Wesley Updike was a schoolteacher in Shillington, Pa., where Updike was born. He had been a cable splicer for the telephone company, but was laid off in the Depression and "his sense of economic terror was communicated to me very early." He was "a fascinating mixture of a good decent man and a wild man, a real scorner of convention, a sort of a comedian. He was always talking to bums on the street . . . I found this wish to engage the world rather embarrassing. I was all for playing it very cool and letting the world come to me if it chose to. So I turned to these introverted exercises -- I drew and I wrote." Now nearing 50 as a "latently friendly person," Updike feels "my father's extrovertism trying to get out, but I'm determined to keep it bottled up."
The family had little money, but "I was very content in that small town, very admiring of the powerful boys and the beautiful, beautiful girls. Indeed, I was pleased to see recently that Miss America strongly resembled an old high school classmate of mine." His face slackens as the memory seeps in. "She had that fearless pep that is after all the energy that makes the world continue, isn't it?" He says he "wasted" those years, "when most people do their basic reading, reading instead mystery novels and P.G. Wodehouse." And the nerd of Shillington, with his bad skin and elevated tastes, became something of a comedian. "It was my sexual display, insofar as I had one, to be sort of comical, and I was voted the wittiest member of my high school class."
He pauses for the ritual relighting of one of the cigarillos which have replaced cigarettes: "I'm sort of asthmatic, enough to convince me to stop." Under the desk, a moccasined foot twitches rapidly.
As a boy, he wrote reams: hundred of poems, scores of drawings, numerous contributions to The Chatterbox, the school paper (he has kept them all, neatly archived and catalogued) with the encouragement of his mother. "I wouldn't be a writer without her," Updike says. "One of my earliest memories is seeing her at the sunny window trying to write and sending off envelopes to New York and getting envelopes back." His "first love," however, was Walt Disney--an affection supplanted when The New Yorker subscription began. And he was drawn to the Platonic purity of print -- "a kind of miracle . . . having your handwriting and then your typing, both defective, turned into perfect type was very stimulating." (On a side table in his study sits a ponderous, self-erasing Olympia electric, a mighty Wurlitzer of a typewriter unused except for clean final copy.)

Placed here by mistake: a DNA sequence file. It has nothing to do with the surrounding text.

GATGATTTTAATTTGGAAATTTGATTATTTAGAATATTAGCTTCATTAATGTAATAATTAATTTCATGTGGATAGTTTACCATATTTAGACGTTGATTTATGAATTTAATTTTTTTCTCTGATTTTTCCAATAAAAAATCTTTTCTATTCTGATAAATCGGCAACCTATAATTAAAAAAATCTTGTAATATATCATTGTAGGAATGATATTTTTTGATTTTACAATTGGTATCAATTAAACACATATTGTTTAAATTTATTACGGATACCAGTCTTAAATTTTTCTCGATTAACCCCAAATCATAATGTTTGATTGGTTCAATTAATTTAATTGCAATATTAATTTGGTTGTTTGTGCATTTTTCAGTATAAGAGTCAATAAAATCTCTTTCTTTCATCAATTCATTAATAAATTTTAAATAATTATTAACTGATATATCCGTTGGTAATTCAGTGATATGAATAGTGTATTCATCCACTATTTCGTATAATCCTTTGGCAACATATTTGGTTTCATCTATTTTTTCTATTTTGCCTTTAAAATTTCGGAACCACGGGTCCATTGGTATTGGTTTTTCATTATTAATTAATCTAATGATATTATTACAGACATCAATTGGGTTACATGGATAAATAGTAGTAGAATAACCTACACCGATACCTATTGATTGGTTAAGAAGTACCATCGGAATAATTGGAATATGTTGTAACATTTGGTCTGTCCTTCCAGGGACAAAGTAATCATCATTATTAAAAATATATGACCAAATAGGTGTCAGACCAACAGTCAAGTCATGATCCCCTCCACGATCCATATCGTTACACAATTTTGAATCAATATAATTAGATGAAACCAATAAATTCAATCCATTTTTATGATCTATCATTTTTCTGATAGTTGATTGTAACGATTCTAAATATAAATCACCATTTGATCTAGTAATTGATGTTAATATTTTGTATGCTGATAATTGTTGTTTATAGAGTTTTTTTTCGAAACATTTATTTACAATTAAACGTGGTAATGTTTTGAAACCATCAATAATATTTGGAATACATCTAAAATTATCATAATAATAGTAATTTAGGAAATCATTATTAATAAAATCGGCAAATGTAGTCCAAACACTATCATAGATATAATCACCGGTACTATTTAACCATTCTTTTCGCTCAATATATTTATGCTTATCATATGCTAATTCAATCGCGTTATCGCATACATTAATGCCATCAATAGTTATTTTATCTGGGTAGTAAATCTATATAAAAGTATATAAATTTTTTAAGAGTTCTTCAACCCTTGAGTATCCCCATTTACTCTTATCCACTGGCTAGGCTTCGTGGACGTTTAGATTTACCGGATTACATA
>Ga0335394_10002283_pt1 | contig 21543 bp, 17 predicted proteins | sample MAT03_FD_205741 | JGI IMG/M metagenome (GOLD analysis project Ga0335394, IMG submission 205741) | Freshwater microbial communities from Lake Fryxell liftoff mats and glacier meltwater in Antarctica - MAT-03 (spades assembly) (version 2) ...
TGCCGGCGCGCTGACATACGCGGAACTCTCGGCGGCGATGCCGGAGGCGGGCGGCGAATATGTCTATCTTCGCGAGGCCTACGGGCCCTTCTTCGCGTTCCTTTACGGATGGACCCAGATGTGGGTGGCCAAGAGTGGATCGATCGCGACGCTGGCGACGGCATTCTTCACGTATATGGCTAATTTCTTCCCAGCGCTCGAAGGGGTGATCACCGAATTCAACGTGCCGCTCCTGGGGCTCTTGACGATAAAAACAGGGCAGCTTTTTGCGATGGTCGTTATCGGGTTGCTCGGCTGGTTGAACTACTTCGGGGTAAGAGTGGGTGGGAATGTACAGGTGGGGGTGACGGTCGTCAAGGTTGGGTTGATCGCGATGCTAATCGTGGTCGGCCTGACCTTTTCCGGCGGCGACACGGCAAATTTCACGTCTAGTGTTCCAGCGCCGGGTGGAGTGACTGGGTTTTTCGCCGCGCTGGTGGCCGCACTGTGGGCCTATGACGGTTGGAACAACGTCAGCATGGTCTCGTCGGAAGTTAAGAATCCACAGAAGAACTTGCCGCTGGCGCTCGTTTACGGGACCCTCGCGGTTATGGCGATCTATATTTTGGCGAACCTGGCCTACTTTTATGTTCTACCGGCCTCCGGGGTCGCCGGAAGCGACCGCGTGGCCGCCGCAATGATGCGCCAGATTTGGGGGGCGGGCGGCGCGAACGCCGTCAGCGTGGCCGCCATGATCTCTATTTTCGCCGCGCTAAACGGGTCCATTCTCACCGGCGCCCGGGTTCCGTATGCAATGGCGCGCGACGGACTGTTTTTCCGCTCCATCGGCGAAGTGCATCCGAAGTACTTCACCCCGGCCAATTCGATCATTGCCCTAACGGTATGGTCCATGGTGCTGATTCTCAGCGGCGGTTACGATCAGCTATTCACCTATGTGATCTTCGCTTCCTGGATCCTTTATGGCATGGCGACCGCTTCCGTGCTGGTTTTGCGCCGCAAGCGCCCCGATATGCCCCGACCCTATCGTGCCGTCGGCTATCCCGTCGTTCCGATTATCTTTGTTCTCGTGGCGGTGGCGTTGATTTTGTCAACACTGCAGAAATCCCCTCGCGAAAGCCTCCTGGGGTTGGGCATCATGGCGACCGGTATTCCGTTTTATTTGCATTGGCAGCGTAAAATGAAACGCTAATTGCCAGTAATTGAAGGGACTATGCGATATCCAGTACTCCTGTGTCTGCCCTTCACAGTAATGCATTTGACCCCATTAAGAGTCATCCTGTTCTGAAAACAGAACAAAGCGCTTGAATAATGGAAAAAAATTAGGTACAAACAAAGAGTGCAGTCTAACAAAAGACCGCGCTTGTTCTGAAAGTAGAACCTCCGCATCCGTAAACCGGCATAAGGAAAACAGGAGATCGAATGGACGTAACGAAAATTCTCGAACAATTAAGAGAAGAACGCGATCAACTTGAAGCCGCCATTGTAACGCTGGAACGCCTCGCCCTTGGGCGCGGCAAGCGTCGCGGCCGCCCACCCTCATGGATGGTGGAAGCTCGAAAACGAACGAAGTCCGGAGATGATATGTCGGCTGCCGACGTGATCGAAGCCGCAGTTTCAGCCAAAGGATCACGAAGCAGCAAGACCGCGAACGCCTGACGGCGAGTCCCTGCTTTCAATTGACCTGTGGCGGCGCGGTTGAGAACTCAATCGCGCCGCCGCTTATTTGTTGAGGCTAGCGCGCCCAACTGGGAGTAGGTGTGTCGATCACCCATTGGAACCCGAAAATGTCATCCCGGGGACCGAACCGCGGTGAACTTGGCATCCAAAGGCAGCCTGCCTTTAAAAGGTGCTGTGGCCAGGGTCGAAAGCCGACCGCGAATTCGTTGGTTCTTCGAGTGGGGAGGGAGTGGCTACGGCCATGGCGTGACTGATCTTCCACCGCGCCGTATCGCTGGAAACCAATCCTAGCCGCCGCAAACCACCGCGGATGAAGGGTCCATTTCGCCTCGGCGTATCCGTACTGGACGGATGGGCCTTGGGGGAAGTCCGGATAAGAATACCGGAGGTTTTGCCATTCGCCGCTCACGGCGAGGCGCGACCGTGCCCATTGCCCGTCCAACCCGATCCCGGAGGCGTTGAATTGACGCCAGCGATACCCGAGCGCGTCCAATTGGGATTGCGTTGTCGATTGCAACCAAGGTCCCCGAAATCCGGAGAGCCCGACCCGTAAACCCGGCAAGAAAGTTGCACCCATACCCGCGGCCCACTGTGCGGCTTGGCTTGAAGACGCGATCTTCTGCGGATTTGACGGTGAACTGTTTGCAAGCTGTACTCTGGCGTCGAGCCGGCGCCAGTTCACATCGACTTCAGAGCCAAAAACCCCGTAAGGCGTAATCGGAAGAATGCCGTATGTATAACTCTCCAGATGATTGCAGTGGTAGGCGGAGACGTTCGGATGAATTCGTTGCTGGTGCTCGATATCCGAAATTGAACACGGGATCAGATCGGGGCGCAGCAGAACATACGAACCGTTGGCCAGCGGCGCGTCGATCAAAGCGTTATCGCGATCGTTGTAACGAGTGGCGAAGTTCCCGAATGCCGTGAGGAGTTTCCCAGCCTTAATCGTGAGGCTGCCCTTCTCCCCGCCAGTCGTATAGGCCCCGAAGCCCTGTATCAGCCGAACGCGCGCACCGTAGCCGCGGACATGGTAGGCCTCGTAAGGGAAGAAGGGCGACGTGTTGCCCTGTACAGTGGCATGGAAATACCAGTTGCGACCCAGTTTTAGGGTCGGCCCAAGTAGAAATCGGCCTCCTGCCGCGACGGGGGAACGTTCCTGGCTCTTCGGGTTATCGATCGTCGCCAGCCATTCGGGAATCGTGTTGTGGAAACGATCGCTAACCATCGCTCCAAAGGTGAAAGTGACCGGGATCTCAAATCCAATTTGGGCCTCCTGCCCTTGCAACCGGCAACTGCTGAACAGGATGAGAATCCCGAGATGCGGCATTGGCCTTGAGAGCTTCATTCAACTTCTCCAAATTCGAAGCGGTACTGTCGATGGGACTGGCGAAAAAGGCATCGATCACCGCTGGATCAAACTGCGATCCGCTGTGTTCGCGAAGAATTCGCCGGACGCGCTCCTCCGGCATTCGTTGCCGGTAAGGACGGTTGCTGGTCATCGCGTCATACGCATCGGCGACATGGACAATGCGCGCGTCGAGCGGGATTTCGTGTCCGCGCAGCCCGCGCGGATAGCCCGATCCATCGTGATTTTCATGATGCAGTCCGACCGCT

By the age of 17, "it seemed as though I might really make a go of the big leagues." But his mother wasn't sure. "Fearful that she had somehow led me down the garden path, she had me tested at NYU -- a three-day set of aptitude tests and things to see if I really had a chance at being a writer. They thought I'd do fine, I could do most anything I wanted. I was greatly reassured. They also said I could be an accountant if I wanted to -- I had a great clerical aptitude. And it's helped me being a writer. Having that sort of neatness, orderliness." (Behind his desk, a wall of his own works stands immaculate and consecutive -- one copy of each edition, one copy of each translation. Another wall of American writers waits in alphabetical rigor.)
So he took a full scholarship to Harvard "because I thought I wanted to be a humorous writer." He had read in a magazine that the Harvard Lampoon was the best college humor journal, and "I may have been one of the few people in the country who went to Harvard because it had the Lampoon."
He found it "a bastion of privilege," and was angered that "a lot of those kids had more money in their pockets than my father could make in a year." In the years to come, class tensions would often aggravate Updike's characters, and he believes that it is difficult for the rich to write well: "If you're rich enough, you don't quite see the problem. And if you don't see the problem, there's no point in writing fiction. There has to be an irritation that makes you want to cry out. All fiction is in a funny way protest fiction. Even Jane Austen." But he eventually headed the magazine, while majoring in English and taking a few art courses in the fine arts department, where he met Radcliffe undergraduate Mary Pennington.